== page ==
As you get ready for Scottsdale (you are going, aren't you?), here are a few things to keep in mind. While following these maxims won't guarantee you a great car at a super price and endless happiness, ignoring them almost guarantees that your experience won't be a good one. First, these cars are toys, so buy them with your toy money. Unless you are a dealer, collector cars, like anything you collect, should bring you pleasure in ownership and use first, and financial return second. Make your initial expenditure with avocational funds, not your mortgage or grocery money. Second, buy something you have a use for. Part of the great pleasure in owning an old car is meeting other people who have similar cars, and doing things with them. If you buy a vintage Corvette and join a local club, you're sure to find other enthusiasts with cars like yours. You can tour together, go wine-tasting (okay, beer-guzzling, if it's an English car like an MG), attend conventions, join Internet groups, and invite a new group of people into your life. That is what has happened to us with the vintage Land Rover 88 we bought a few months ago. The members of the Pacific Coast Rover Club are a busy group, and they enjoy thrashing their vehicles (where else would you see a rally course description that reads: "expect light damage"). Getting to know the Landie gang and participating in their events has brought a new spectrum of classic car awareness into our lives. Third, buy the best car you can within your budget. There are options available to you, like getting a car loan for example, that will help you increase said budget. It's important to consider all factors as best you can, and make a well-thought and grounded decision. This is the rule we all break most frequently. We tend to buy a lesser example of a more interesting car and figure we will "pay as we go" and restore it. Ask yourself if you're ready for the heartache of a restoration that will take twice as long as you thought, and cost twice as much. That's not to say we are anti-restoration, but the best reason for a restoration is that you've located a rare model that you simply can't find elsewhere. Or, you restore cars yourself as a hobby and take great pleasure in making them like new. Part of the fun of buying a car at a collector car auction is the immediate gratification of driving the car away once the finances are settled. You arrive home with your new toy, with no explanations, and everyone gets to enjoy what you just bought. Fourth, decide what it is you want your car to teach you. I don't believe in buying the same types of cars over and over again, although I do have a soft spot for Alfas and would own as many Giulia GT Juniors as I could get my hands on. But the learning factor-and the fun factor-are both quite high when you venture into car types previously unknown to you. Our 1959 Mercedes Ponton is that type of car for me; it has a column-shifted 4-speed and an interesting dual-cabureted inline-6-cylinder engine. I just learned that the turn signals are activated by rotating a chrome trim ring mounted on the steering wheel, a system I had not seen before. Each new-to-you collector car should represent setting out on a voyage of automotive exploration, where you learn about the way things were done in the era the car was built. Fifth, and finally, do your homework. Find out if persimmon orange really was a factory color for a 1967 Austin-Healey 3000, or if you're going to have to wear the stupid-color dunce hat at the next Healey convention. Are the seats correct? Is the car really numbers-matching, or is that just what the seller is saying? The more value options add to a car, like having a big-block in a Corvette, the more careful you have to be. Find out everything that is wrong or bad about a car before you bid. It doesn't mean you won't still buy it, but at least you will know what you are getting. My unhappiest purchases have always been those I have made spur-of-the-moment, with a steep, disappointing learning curve afterward.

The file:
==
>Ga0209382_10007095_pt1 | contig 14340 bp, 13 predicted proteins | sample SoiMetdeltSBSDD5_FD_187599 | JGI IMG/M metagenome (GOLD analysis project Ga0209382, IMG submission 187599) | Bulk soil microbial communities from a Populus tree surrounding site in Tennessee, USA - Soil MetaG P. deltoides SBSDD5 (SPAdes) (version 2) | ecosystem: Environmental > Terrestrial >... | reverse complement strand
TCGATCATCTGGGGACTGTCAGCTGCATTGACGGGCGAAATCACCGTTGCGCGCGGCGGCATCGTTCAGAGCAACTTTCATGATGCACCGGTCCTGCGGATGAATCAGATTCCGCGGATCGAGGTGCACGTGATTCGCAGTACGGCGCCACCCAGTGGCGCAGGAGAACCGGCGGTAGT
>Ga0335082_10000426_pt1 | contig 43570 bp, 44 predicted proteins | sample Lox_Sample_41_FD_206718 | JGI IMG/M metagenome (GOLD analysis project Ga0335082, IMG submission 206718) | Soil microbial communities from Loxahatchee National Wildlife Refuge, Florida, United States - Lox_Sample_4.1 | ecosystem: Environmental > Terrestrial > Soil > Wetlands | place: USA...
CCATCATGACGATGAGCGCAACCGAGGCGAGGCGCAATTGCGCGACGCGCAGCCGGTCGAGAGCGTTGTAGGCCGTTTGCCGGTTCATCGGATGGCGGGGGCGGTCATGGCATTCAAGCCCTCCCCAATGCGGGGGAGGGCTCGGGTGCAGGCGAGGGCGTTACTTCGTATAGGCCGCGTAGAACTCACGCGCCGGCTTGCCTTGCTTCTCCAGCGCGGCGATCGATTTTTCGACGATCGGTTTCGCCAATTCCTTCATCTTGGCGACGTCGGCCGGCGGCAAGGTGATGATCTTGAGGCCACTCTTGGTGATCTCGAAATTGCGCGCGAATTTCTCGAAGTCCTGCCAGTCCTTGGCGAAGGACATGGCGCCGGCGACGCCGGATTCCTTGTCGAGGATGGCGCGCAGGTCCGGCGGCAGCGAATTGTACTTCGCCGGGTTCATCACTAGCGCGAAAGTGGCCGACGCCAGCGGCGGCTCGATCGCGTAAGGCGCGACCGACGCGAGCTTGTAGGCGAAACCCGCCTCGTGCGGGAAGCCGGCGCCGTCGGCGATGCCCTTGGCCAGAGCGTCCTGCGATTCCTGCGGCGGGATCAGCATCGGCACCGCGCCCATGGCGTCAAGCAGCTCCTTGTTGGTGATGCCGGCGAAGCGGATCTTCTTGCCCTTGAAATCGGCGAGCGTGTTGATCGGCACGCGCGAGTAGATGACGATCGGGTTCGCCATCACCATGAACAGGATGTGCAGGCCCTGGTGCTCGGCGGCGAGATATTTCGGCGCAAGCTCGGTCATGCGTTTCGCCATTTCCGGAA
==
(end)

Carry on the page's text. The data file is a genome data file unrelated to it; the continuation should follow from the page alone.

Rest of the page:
Aim for grins

To recap: Set your budget and stick to it. If you've gotten $50,000 from loans don't buy a $100,000 car and then be angry at yourself every time you look at the car. Buy a car that opens up new experiences to you. A pre-1958 car has the potential to be accepted into the California Mille, for instance. A Porsche of any kind will be your entrée into events from tours to autocrossing to track days. A Citroën will get you preferred parking at the local French restaurant, as long as it doesn't hemorrhage gallons of brake fluid and do the DS squat. Get a car that is done. Pleasure comes from use, not from visiting a shop to see if your front suspension parts have arrived yet. Let your car be your teacher. Try to introduce cars from different eras, and of different types, into your life. A vintage pickup truck will teach you different experiences than an MG TC. Collecting is about experiencing the differences between makes, models, and generations. Know what you are buying. An informed buyer is a happy buyer, which means you can adjust what you are willing to pay, based upon what you know about a car, its original and current configuration, and its condition. Be the one explaining what's right and wrong about your car. Follow these rules, and if you end up being one of the 1,726 or more people buying a car in Scottsdale this January, chances are you'll have that collector car smile on your face as you drive away across the Arizona desert.